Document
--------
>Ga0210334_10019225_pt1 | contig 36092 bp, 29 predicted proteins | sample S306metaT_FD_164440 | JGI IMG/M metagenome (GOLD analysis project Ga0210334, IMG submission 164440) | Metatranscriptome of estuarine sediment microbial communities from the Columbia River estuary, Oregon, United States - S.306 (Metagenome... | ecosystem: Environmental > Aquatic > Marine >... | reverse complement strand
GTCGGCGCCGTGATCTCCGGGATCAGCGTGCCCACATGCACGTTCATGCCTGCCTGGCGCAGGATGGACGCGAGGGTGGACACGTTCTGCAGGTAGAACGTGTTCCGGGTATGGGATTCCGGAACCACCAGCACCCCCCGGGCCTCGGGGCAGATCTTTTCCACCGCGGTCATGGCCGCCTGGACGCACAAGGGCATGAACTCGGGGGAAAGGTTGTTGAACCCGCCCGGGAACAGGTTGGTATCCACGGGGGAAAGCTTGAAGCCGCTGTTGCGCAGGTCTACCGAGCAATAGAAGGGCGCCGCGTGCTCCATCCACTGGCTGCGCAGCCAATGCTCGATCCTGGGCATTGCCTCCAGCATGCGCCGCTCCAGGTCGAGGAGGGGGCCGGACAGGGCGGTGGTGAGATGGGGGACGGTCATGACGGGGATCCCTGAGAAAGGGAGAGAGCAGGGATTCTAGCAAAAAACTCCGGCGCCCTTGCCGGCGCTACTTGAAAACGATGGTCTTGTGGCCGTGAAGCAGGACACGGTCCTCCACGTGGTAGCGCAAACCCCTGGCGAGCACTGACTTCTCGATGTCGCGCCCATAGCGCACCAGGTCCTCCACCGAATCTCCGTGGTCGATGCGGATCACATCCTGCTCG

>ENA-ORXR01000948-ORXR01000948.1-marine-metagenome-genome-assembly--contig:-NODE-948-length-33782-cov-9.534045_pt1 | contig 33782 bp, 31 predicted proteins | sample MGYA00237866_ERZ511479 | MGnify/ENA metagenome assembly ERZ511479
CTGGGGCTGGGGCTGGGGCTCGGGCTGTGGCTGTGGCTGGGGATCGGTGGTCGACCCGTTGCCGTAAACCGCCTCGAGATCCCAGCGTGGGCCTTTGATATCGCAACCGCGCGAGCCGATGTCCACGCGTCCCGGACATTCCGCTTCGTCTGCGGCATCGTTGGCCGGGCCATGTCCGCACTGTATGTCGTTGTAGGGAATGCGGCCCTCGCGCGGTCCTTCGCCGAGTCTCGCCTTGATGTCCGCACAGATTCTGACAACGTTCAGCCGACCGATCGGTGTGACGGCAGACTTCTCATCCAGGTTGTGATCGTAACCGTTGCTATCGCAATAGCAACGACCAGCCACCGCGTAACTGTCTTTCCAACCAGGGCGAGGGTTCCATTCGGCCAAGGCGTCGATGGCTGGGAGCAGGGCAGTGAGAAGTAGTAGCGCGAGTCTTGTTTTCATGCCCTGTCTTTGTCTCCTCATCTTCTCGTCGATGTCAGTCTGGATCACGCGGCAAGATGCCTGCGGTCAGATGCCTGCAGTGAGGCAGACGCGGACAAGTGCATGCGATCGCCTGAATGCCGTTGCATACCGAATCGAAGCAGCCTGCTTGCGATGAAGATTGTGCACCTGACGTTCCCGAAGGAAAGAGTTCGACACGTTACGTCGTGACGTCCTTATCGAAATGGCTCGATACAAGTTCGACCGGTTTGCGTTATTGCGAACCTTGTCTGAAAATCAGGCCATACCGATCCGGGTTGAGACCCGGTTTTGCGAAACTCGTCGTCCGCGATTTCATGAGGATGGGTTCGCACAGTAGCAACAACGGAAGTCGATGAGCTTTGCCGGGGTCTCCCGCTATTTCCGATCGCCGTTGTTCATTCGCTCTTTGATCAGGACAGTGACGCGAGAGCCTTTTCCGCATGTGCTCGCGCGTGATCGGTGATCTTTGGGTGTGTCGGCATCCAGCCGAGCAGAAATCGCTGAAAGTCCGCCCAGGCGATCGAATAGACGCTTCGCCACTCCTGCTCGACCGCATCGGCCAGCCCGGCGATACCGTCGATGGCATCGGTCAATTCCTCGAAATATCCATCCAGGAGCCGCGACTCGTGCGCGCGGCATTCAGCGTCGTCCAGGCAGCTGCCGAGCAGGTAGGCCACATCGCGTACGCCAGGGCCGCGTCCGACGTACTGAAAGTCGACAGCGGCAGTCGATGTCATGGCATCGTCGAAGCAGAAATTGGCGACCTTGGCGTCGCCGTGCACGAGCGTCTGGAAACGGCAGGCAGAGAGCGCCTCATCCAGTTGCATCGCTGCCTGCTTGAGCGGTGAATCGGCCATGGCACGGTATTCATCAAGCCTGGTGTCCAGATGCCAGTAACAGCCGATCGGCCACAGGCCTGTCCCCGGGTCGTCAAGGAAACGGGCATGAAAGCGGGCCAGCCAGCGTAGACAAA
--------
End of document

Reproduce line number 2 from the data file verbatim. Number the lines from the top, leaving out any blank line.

GTCGGCGCCGTGATCTCCGGGATCAGCGTGCCCACATGCACGTTCATGCCTGCCTGGCGCAGGATGGACGCGAGGGTGGACACGTTCTGCAGGTAGAACGTGTTCCGGGTATGGGATTCCGGAACCACCAGCACCCCCCGGGCCTCGGGGCAGATCTTTTCCACCGCGGTCATGGCCGCCTGGACGCACAAGGGCATGAACTCGGGGGAAAGGTTGTTGAACCCGCCCGGGAACAGGTTGGTATCCACGGGGGAAAGCTTGAAGCCGCTGTTGCGCAGGTCTACCGAGCAATAGAAGGGCGCCGCGTGCTCCATCCACTGGCTGCGCAGCCAATGCTCGATCCTGGGCATTGCCTCCAGCATGCGCCGCTCCAGGTCGAGGAGGGGGCCGGACAGGGCGGTGGTGAGATGGGGGACGGTCATGACGGGGATCCCTGAGAAAGGGAGAGAGCAGGGATTCTAGCAAAAAACTCCGGCGCCCTTGCCGGCGCTACTTGAAAACGATGGTCTTGTGGCCGTGAAGCAGGACACGGTCCTCCACGTGGTAGCGCAAACCCCTGGCGAGCACTGACTTCTCGATGTCGCGCCCATAGCGCACCAGGTCCTCCACCGAATCTCCGTGGTCGATGCGGATCACATCCTGCTCG